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Ups and Downs of NOKIA

Jayraj Gadhavi
C0728279

Introduction:
Which was the first cell phone brand that your family had? For 90% people, around the world from 90’s it was Nokia, as it served as our ambassador to the wireless world, letting us experience for the first time what it truly meant to be unfettered from landlines and payphones. From making rubber boots in a pulp mill to leading the world in mobile phones to selling the company to Microsoft, Nokia have faced many ups and downs through the journey.
The main reason behind the success in early stage is as under:
• Extensive Research and Development
The reasons behind the failure are as follow:
• Nokia moved too slowly
• Lack of Innovation
• Hurting on both ends
Extensive Research and Development:
Nokia has many manufacturing plants and research ; development facilities across the globe. According to the Strategy Analytics “In December 2009, Nokia had Research & Development (R&D) sites in 16 countries and engaged 37,020 people in R&D, representing around 30% of the Nokia’s total employees. The Nokia’s Research Centre consists of nearly 500 researchers, scientists and engineers and has locations in seven countries” (as cited in Wired, 2012). Through extensive research the company maintained the quality of calling, hardware, and battery. Although, Nokia has to work on its software as they are not good in that portion as compared to the other rival companies.
Nokia moved too slowly:
Nokia was a pioneer in the smartphone market, literally introducing consumers to the smartphones with its initial Symbian Series 60 devices in 2002. For the next five years, Symbian phones had little trouble maintaining a leadership position in the smartphone pack as in 2007, Apple introduced its iPhone. According to Wayne Lam, IHS senior analyst “As the years passed, the Symbian platform aged, and that age really showed when compared to iOS and, later, Android. They didn’t make the leap of faith onto Windows Phone until 2011. Now they are suffering from their slow response” (as cited in Wired, 2012). By not updating its system, Nokia didn’t fulfil its customers’ expectations as in today’s modern world people want their cell phones’ software to be updated and also their phones to be attractive.
Lack of innovation:
While Samsung comes up with new phones every year with a slight modification from the previous launch, Nokia’s Windows phone which came in 2011 lacked some basic technology essential to drive its sales.
CIOL bureau stats that:
Nokia’s Lumia series was launched with a bang, but didn’t click. Reasons can be its design, which wasn’t as attractive as Samsung phones or the iPhone. Today the sale of phones is dependent on how shiny or trendy it looks, Nokia phones didn’t have the front camera, which makes it not even 3G enabled. And we are on the threshold of entering the 4G era. (CIOL bureau, 2012)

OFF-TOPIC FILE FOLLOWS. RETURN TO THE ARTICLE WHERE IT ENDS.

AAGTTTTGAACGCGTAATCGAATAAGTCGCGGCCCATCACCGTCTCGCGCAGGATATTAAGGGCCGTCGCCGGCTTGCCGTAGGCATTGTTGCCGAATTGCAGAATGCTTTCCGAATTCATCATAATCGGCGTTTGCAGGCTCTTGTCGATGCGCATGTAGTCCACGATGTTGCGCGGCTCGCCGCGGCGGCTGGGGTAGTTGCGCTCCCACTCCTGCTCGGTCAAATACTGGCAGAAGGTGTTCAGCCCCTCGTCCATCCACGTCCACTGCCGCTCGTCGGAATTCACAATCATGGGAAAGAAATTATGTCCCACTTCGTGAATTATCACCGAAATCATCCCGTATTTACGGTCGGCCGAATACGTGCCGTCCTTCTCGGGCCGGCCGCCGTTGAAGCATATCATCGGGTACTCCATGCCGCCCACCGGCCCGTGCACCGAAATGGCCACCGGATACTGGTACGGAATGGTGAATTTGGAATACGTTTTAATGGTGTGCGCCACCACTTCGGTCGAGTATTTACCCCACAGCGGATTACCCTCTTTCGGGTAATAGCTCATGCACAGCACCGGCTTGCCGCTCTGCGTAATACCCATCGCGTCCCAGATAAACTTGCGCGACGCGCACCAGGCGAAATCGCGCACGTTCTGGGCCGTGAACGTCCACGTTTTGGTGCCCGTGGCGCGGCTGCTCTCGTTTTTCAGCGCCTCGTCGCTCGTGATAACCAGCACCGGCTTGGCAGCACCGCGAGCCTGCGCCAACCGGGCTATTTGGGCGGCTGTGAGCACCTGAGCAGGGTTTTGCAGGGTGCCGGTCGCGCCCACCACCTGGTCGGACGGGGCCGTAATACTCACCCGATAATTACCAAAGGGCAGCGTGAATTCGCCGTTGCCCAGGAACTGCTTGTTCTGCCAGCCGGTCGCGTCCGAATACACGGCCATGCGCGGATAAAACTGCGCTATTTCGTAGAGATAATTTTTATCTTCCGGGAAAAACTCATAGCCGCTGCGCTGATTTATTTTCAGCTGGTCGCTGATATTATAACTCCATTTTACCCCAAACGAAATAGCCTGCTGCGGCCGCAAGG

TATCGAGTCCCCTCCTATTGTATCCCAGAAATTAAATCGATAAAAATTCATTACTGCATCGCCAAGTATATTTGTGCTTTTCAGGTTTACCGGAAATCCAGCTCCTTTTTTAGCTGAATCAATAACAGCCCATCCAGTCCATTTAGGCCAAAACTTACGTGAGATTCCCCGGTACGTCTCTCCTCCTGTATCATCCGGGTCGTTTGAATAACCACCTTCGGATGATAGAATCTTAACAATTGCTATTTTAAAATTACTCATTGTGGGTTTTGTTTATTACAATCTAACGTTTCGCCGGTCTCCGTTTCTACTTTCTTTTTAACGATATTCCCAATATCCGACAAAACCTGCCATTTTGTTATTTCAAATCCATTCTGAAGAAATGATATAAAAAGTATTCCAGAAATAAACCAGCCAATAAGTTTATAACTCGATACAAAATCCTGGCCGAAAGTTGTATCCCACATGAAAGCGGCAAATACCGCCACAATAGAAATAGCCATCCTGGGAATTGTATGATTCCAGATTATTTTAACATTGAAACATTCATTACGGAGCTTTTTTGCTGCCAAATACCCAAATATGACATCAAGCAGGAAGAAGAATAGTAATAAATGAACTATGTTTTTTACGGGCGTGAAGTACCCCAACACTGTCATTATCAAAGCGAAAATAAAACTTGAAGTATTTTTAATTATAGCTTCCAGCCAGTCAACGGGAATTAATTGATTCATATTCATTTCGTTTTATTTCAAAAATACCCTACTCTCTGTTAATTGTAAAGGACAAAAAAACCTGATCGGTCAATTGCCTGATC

So, Nokia’s latest phones were feature ready, but not future ready.
Losing market share on both ends:
Nokia not only failed to realize competition from Apple, Samsung, Sony, Blackberry in high end smart phones, they also failed to notice the stiff competition in the lower segments of phones. According to Alex Spektor, Strategy Analytics analyst “They were also squeezed at the bottom by micro vendors, which individually are not very big, but when you add them up they pose a threat in the low-end of the market” (as cited in Wired, 2012). Very lately company realized this thing and launched their Asha series but by that time they had already lost the game.
Conclusion:
From being an pioneer company in cellular devices in its early stage by introducing the world to the cell phones to losing its shares from both higher and lower end markets to selling the company to Microsoft, Nokia has faced many ups and downs through its journey from 1967 till now as it didn’t manage to fulfil customers’ need by not updating its system compared to other rival companies.
References:
Chang, A. (2012, April 27). 5 reasons why Nokia lost its handset sales lead and got downgraded to ‘Junk’. Retrieved from https://www.wired.com
Reasons Nokia Success (2009, July 19). Retrieved from http://www.studymode.com
Kamboj, K. (2014, September 26). Failure of Nokia. Retrieved from https://www.slideshare.net
The rise, dominance, and epic fall – a brief look at Nokia’s history. (2015, August 12). Retrieved from https://www.gsmarena.com
Cheng, R. (2014, April 25). Farewell Nokia: The rise and fall of a mobile pioneer. Retrieved from https://www.cnet.com
MBA-lectures. (2010, November 26). Key success factors of Nokia. Retrieved from http://mba-lectures.com
CIOL Bureau. (2012, April 29). Three reasons why Nokia failed. Retrieved from http://www.ciol.com

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